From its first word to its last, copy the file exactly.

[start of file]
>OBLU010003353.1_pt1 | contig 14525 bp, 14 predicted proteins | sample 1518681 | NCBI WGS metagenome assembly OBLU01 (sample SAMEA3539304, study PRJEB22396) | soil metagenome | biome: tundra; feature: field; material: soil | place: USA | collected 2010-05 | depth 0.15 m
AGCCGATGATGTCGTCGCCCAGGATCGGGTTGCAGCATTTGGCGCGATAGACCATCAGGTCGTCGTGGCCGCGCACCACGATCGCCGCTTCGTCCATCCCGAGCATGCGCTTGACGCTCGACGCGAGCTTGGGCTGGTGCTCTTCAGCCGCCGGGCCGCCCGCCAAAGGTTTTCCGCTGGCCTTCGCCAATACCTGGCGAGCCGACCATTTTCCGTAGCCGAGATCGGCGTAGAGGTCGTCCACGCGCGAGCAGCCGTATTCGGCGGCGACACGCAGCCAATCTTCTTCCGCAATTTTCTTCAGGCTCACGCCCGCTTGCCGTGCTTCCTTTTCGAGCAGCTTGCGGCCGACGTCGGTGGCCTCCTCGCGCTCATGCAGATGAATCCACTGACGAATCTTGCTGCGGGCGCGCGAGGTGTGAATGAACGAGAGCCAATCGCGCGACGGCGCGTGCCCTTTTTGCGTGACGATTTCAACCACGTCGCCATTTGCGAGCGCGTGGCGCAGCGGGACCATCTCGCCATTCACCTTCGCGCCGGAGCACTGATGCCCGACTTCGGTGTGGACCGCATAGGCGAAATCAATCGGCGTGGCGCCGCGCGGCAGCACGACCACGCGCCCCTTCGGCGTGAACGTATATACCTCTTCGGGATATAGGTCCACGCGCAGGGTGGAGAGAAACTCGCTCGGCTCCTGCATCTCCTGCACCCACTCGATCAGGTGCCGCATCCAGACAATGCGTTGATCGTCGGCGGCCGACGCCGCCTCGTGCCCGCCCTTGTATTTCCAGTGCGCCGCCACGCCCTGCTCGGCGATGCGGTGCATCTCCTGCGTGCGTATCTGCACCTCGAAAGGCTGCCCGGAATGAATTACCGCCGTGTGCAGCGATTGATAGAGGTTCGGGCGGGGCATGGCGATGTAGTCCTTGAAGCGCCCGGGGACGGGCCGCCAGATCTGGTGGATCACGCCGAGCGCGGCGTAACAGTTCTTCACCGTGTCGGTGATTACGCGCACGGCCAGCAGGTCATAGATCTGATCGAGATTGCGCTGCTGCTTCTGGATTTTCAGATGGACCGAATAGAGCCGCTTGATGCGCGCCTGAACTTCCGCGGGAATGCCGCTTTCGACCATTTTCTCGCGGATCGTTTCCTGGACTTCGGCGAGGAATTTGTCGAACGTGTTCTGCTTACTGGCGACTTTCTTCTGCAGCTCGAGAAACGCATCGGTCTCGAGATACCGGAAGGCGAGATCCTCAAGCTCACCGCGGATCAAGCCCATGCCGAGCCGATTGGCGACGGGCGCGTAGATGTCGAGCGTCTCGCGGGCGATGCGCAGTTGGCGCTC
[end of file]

>OBLU010003353.1_pt1 | contig 14525 bp, 14 predicted proteins | sample 1518681 | NCBI WGS metagenome assembly OBLU01 (sample SAMEA3539304, study PRJEB22396) | soil metagenome | biome: tundra; feature: field; material: soil | place: USA | collected 2010-05 | depth 0.15 m
AGCCGATGATGTCGTCGCCCAGGATCGGGTTGCAGCATTTGGCGCGATAGACCATCAGGTCGTCGTGGCCGCGCACCACGATCGCCGCTTCGTCCATCCCGAGCATGCGCTTGACGCTCGACGCGAGCTTGGGCTGGTGCTCTTCAGCCGCCGGGCCGCCCGCCAAAGGTTTTCCGCTGGCCTTCGCCAATACCTGGCGAGCCGACCATTTTCCGTAGCCGAGATCGGCGTAGAGGTCGTCCACGCGCGAGCAGCCGTATTCGGCGGCGACACGCAGCCAATCTTCTTCCGCAATTTTCTTCAGGCTCACGCCCGCTTGCCGTGCTTCCTTTTCGAGCAGCTTGCGGCCGACGTCGGTGGCCTCCTCGCGCTCATGCAGATGAATCCACTGACGAATCTTGCTGCGGGCGCGCGAGGTGTGAATGAACGAGAGCCAATCGCGCGACGGCGCGTGCCCTTTTTGCGTGACGATTTCAACCACGTCGCCATTTGCGAGCGCGTGGCGCAGCGGGACCATCTCGCCATTCACCTTCGCGCCGGAGCACTGATGCCCGACTTCGGTGTGGACCGCATAGGCGAAATCAATCGGCGTGGCGCCGCGCGGCAGCACGACCACGCGCCCCTTCGGCGTGAACGTATATACCTCTTCGGGATATAGGTCCACGCGCAGGGTGGAGAGAAACTCGCTCGGCTCCTGCATCTCCTGCACCCACTCGATCAGGTGCCGCATCCAGACAATGCGTTGATCGTCGGCGGCCGACGCCGCCTCGTGCCCGCCCTTGTATTTCCAGTGCGCCGCCACGCCCTGCTCGGCGATGCGGTGCATCTCCTGCGTGCGTATCTGCACCTCGAAAGGCTGCCCGGAATGAATTACCGCCGTGTGCAGCGATTGATAGAGGTTCGGGCGGGGCATGGCGATGTAGTCCTTGAAGCGCCCGGGGACGGGCCGCCAGATCTGGTGGATCACGCCGAGCGCGGCGTAACAGTTCTTCACCGTGTCGGTGATTACGCGCACGGCCAGCAGGTCATAGATCTGATCGAGATTGCGCTGCTGCTTCTGGATTTTCAGATGGACCGAATAGAGCCGCTTGATGCGCGCCTGAACTTCCGCGGGAATGCCGCTTTCGACCATTTTCTCGCGGATCGTTTCCTGGACTTCGGCGAGGAATTTGTCGAACGTGTTCTGCTTACTGGCGACTTTCTTCTGCAGCTCGAGAAACGCATCGGTCTCGAGATACCGGAAGGCGAGATCCTCAAGCTCACCGCGGATCAAGCCCATGCCGAGCCGATTGGCGACGGGCGCGTAGATGTCGAGCGTCTCGCGGGCGATGCGCAGTTGGCGCTC